Brief Fact Summary. The Plaintiff ran a business, which placed billboards on the sides of buildings. The Defendant agreed to let Plaintiff place a billboard, but then took the billboard down.
Synopsis of Rule of Law. Where the nature of the parties’ intent in writing and is such that the resulting right of the writing is to create an easement in gross, specific performance may be applied.
A license is revocable at the will of the possessor of the land.View Full Point of Law
Issue. What is the legal character of the writing between Plaintiff and Defendant?
Held. The writing is an easement in gross. Final decree affirmed.
The court began by defining the difference between a lease and a license: (1) a lease conveys an interest in land, requires a writing, and transfers possession, and (2) a license excuses acts done by one on the land of another that without the license would be trespass, conveys no interest in land, and may be oral. The court found that, under the rules on leases, the writing between Plaintiff and Defendant was clearly not a lease.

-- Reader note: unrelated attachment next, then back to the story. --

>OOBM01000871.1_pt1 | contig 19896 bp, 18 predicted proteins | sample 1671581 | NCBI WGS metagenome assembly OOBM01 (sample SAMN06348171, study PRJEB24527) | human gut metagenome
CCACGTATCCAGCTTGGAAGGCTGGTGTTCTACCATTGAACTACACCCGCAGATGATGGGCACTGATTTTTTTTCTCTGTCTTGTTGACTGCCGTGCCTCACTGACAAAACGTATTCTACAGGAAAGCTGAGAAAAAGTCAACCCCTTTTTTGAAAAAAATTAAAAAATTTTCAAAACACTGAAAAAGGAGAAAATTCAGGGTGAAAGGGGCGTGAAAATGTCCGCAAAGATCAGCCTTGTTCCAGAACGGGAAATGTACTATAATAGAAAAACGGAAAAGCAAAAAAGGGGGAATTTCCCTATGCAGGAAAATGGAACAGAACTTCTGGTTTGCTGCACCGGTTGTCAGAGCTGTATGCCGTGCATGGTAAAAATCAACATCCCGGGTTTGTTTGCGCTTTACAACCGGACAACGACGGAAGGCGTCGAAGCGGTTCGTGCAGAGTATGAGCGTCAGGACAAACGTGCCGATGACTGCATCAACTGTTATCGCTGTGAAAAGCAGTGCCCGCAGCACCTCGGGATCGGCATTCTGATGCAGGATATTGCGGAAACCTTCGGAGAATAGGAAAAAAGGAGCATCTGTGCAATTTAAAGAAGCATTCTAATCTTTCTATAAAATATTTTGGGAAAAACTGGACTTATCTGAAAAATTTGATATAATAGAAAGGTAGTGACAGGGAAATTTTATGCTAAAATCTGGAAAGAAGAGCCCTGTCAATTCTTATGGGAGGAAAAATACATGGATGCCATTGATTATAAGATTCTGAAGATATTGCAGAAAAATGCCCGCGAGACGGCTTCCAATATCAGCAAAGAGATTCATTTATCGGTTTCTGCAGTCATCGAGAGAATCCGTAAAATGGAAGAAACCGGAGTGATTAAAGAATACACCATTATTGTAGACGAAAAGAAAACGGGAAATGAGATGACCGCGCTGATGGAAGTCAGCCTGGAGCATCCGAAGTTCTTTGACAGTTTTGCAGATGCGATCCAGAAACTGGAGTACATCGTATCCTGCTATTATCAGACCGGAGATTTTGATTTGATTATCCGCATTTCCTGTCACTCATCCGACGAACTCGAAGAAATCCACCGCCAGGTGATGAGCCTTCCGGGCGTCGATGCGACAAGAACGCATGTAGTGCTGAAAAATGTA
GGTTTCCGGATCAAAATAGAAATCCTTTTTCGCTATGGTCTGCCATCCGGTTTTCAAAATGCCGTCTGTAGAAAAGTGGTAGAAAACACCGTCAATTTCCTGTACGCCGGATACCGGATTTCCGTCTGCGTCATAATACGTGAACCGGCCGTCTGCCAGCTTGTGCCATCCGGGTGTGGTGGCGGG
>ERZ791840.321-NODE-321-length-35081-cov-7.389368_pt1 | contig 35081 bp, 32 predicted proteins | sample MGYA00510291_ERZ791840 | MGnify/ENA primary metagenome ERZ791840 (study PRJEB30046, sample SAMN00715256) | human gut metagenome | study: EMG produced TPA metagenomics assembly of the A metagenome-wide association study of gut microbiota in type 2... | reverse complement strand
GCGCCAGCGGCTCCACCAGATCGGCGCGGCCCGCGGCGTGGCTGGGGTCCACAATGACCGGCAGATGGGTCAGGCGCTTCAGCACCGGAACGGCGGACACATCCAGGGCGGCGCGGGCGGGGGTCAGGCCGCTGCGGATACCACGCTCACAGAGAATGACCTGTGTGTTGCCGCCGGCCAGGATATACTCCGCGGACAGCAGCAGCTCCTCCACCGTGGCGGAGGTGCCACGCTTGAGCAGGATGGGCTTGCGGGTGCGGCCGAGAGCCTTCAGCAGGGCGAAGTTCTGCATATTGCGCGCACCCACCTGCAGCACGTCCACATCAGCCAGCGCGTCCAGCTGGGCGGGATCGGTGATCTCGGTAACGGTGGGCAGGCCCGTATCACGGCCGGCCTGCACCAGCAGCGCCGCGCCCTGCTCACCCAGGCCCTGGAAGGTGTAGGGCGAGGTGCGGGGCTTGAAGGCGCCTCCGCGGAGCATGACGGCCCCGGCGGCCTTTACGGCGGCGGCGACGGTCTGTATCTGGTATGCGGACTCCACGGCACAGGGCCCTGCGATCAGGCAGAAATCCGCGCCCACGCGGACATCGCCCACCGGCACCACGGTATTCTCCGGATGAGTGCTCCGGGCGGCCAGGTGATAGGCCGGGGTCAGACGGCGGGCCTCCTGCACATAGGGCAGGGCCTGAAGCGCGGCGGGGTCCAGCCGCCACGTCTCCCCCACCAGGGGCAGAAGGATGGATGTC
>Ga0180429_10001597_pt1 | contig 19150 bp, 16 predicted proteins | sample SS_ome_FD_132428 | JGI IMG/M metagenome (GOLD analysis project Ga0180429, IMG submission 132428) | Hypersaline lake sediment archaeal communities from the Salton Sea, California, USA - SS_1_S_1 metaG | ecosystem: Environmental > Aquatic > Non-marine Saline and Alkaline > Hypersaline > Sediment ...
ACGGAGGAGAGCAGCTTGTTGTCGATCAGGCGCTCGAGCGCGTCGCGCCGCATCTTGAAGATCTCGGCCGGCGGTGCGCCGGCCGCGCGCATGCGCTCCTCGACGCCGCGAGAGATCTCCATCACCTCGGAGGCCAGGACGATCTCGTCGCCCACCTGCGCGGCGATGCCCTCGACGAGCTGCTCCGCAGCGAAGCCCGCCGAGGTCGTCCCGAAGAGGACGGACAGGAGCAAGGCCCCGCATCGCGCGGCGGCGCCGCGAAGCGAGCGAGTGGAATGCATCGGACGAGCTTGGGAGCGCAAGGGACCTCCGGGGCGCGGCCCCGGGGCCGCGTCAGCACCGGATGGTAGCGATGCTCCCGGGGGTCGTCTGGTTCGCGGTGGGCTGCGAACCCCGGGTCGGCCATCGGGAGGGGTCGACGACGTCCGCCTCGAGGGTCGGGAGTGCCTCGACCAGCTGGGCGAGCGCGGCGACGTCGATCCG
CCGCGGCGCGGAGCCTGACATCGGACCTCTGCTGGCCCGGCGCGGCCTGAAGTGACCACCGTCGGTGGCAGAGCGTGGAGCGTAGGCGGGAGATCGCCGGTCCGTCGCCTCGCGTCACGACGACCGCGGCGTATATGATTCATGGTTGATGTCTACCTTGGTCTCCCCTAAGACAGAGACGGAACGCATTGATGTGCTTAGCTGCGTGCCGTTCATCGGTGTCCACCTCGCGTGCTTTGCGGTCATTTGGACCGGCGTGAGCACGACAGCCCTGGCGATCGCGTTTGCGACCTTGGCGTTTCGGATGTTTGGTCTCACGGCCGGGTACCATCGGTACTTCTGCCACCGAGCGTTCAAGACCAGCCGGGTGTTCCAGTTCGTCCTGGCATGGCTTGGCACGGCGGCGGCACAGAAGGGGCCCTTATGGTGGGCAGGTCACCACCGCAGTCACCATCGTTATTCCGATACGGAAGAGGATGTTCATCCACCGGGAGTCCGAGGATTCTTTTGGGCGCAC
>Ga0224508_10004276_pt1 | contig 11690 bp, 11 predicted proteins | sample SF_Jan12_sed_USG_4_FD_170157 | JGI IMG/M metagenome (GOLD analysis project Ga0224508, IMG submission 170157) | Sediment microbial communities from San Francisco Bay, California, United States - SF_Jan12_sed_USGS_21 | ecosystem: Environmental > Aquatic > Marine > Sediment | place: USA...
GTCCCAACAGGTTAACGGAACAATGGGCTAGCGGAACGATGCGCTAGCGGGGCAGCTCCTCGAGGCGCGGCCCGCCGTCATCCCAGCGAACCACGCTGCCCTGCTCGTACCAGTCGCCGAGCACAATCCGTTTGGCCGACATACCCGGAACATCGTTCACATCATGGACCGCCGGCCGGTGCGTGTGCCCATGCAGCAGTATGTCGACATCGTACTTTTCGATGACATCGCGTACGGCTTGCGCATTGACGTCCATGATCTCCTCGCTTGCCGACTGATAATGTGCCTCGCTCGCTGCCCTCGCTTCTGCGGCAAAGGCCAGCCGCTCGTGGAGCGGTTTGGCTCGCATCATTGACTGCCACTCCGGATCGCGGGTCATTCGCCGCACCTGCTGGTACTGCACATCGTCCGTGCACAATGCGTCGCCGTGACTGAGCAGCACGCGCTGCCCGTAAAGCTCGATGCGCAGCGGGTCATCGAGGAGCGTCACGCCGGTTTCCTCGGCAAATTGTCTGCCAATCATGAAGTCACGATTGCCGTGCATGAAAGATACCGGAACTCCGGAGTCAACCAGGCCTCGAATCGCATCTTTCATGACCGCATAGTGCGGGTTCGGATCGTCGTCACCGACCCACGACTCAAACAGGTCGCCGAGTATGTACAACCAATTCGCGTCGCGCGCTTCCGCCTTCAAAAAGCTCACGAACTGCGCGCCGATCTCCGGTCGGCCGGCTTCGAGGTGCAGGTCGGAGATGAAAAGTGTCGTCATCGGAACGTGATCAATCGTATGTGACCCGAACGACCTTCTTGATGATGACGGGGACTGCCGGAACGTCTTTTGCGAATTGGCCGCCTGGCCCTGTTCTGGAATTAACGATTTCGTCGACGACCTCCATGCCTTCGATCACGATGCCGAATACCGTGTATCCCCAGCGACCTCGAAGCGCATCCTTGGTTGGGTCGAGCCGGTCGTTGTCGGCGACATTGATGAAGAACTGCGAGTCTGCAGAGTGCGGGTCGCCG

The court defined incidents to a license to determine if the writing in question is a license. The licensee has a right to be on the land of the other for a reasonable time after the revocation of a license to remove his chattels. The license is revocable at will of the licensor. The revocation of a license might be a breach of contract, which gives rise to damages, but the revocation is sufficient to deprive the licensee of any right to be on the land of the licensor.
The court notes that if the writing in question is a license, specific performance cannot apply because the Defendant would be legally able to revoke the license as soon as the court orders it granted. The court finds that there can be no specific performance of a contract to give a license in the absence of fraud or estoppel.
The court held that the writing in the case at bar goes beyond the granting of a license. The writing gives the Plaintiff the “exclusive right and privilege to maintain” a sign on Defendant’s wall. The contract between the parties should give effect to the intent of the parties. The court therefore found that the writing was a contract to create an easement in gross in favor of the Plaintiff for the duration of the contract, along with the rights of renewal. The breach of a contract to give an easement in gross can give rise to specific performance.
Discussion. Plaintiff receives no benefit to land but receives a personal benefit. Therefore, Plaintiff has an easement in gross.